Description
CROSS REFERENCE TO RELATED APPLICATION

This application claims priority to U.S. Provisional Application Ser. No. 60/892,335, filed Mar. 1, 2007, which is hereby incorporated by reference in its entirety.

TECHNICAL FIELD

The disclosure relates generally to a power distribution system, and more specifically, to communications over distribution line or communications link in a power distribution system.

BACKGROUND

In a power distribution system, usage metering data may be transmitted over a distribution line or a communications link to a power distribution substation, central office, billing center, or the like. Outage detection may require receipt or transmission of an entire packet of data. Consequently, outage detection may take an unacceptably long period of time due to the time necessary to transmit or receive a packet of data.

BRIEF DESCRIPTION OF THE DRAWINGS

Many aspects of the present disclosure can be better understood with reference to the following drawings. The components in the drawings are not necessarily to scale, emphasis instead being placed upon clearly illustrating the principles of the disclosure. Moreover, in the drawings, like reference numerals designate corresponding parts throughout the several views.

FIG. 1 depicts a distribution substation and an endpoint according to an embodiment of the disclosure;

FIG. 2 depicts another exemplary embodiment of an endpoint;

FIG. 3A depicts a graph illustrating probability distributions of outage and restore;

FIG. 3B depicts an alternative graph illustrating probability distributions of outage and restore;

FIG. 4 depicts an exemplary embodiment of an outage detection system in accordance with the disclosure;

FIG. 5 depicts an exemplary embodiment of components of the outage detection system of FIG. 3;

FIG. 6A depicts an exemplary embodiment of a process in accordance with the disclosure;

FIG. 6B depicts an exemplary embodiment of a process in accordance with the disclosure; and

FIG. 7 depicts an exemplary embodiment of an outage detection system in accordance with the disclosure.

DETAILED DESCRIPTION

With reference to FIG. 1, shown is a block diagram of one link of an exemplary electrical distribution system 100 distributing power between a distribution substation 103 and an endpoint 104, which can be incorporated with a customer device or electrical system at a power consumer's premises or site. An electrical distribution system 100, or distribution plant as it is sometimes referred to, is that part of an electric power system that receives power from a power generator via high-voltage transmission lines, reduces or steps down the voltage, and then distributes the power to an endpoint 104 at the premises of an energy customer. Within the electrical distribution system 100, distribution lines may conduct electricity from the distribution substation to the endpoints. Distribution lines may include underground cable, aerial cable, or overhead open-wire conductors carried on poles, or some combination of them.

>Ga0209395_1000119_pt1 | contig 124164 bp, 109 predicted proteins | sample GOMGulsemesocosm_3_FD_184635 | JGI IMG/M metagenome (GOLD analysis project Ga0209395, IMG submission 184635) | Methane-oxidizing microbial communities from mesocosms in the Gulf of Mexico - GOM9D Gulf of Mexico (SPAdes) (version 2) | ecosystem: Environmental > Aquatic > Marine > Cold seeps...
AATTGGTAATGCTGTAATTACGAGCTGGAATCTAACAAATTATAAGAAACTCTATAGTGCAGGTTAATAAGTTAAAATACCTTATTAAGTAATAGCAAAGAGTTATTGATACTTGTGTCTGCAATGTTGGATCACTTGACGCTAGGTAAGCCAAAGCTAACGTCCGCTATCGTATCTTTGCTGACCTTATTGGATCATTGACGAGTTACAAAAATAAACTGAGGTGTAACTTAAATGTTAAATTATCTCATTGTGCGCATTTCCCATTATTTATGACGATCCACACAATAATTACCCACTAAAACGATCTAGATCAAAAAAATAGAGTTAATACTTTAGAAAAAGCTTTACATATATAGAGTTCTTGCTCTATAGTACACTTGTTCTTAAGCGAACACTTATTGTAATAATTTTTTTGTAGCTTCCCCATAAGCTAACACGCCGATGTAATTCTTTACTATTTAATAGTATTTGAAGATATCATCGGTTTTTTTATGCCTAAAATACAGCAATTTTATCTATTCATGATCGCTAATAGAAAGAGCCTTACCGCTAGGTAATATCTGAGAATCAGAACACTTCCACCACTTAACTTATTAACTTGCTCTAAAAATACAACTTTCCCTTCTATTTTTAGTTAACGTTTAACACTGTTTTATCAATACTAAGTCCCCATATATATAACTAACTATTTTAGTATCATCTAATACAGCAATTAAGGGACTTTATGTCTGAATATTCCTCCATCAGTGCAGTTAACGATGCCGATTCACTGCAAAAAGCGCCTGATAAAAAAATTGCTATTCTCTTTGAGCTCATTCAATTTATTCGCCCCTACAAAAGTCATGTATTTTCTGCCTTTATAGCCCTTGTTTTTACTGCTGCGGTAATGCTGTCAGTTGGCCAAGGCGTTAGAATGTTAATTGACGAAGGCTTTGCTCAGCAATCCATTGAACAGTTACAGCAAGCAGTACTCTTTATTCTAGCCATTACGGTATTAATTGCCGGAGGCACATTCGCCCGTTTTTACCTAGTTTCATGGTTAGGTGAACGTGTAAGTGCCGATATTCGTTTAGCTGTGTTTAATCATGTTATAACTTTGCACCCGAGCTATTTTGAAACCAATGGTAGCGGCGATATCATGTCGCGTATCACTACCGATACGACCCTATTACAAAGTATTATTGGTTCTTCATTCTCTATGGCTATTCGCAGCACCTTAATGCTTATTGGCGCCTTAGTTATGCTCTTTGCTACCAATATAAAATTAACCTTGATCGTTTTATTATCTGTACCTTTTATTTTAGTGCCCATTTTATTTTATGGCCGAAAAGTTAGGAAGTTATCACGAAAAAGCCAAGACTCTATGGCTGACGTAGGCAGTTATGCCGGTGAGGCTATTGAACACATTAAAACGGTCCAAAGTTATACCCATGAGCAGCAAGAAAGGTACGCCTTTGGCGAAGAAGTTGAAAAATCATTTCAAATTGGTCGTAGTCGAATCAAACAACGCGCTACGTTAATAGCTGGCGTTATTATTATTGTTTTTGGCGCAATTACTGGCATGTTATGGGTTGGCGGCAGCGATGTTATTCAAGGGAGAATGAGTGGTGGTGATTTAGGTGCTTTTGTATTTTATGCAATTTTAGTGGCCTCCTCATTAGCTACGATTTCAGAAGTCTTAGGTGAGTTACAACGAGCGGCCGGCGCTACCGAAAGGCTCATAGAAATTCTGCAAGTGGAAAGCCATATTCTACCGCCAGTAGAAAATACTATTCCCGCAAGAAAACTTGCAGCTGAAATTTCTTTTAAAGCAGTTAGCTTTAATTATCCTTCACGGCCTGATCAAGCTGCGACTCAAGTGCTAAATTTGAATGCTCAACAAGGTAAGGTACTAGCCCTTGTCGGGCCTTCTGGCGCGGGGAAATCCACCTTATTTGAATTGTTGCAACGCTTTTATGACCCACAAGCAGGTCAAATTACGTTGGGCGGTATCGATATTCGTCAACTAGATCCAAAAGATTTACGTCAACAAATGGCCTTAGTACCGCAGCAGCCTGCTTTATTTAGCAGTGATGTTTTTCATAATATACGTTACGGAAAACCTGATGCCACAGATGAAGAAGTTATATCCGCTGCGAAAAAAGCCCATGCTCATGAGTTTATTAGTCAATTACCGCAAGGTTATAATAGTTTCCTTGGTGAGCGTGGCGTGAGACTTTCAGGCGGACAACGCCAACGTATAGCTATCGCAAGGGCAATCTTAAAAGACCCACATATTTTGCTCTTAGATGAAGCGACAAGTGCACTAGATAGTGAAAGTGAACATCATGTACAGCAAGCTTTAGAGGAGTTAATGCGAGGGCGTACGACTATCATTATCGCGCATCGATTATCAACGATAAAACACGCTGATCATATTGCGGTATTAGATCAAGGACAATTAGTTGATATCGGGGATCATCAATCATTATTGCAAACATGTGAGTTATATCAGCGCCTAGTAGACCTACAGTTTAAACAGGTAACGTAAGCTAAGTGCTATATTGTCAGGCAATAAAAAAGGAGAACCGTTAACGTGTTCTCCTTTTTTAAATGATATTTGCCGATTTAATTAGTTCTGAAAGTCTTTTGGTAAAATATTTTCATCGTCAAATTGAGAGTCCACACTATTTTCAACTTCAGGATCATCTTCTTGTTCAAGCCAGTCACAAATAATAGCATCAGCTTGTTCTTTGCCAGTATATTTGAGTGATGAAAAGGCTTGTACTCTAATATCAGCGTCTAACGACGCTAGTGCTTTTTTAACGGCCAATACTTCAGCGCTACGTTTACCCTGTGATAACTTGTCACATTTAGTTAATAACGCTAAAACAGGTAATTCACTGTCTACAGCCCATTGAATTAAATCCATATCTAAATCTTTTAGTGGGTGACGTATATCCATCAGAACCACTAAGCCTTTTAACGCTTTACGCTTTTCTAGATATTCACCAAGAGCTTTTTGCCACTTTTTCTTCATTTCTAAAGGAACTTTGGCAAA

There may be one or more layers of distribution substations 103 connected in series between the power generation and the endpoint 104, where each consecutive distribution substation further steps down the voltage of the electricity being transmitted. Additionally, the depicted distribution substation 103 can also represent any other central office, data center, and/or other supplier infrastructure used to deliver electricity, telecommunications services, phone, internet, or other services as should be appreciated. As a non-limiting example, the depicted distribution substation 103 can be replaced with a digital subscriber line access multiplexer (DSLAM) implemented in accordance with the same or analogous principles as disclosed herein.

Additionally, the power generators, distribution substations, and endpoints may be organized in a network where various generators supplying power can be taken on or off line and the distribution substation through which a particular endpoint receives its electricity can be changed, all without a loss or interruption of power. Distribution transformers (not shown) may be connected in the distribution line between the distribution substation 103 and the endpoint 104, which the distribution transformers serve to further step-down the voltage to a level that is used by consumers. These step-down transformers, often referred to as pole transformers, supply a consumer or group of consumers over a secondary circuit. Each consumer is connected to the secondary circuit through its service leads and meter.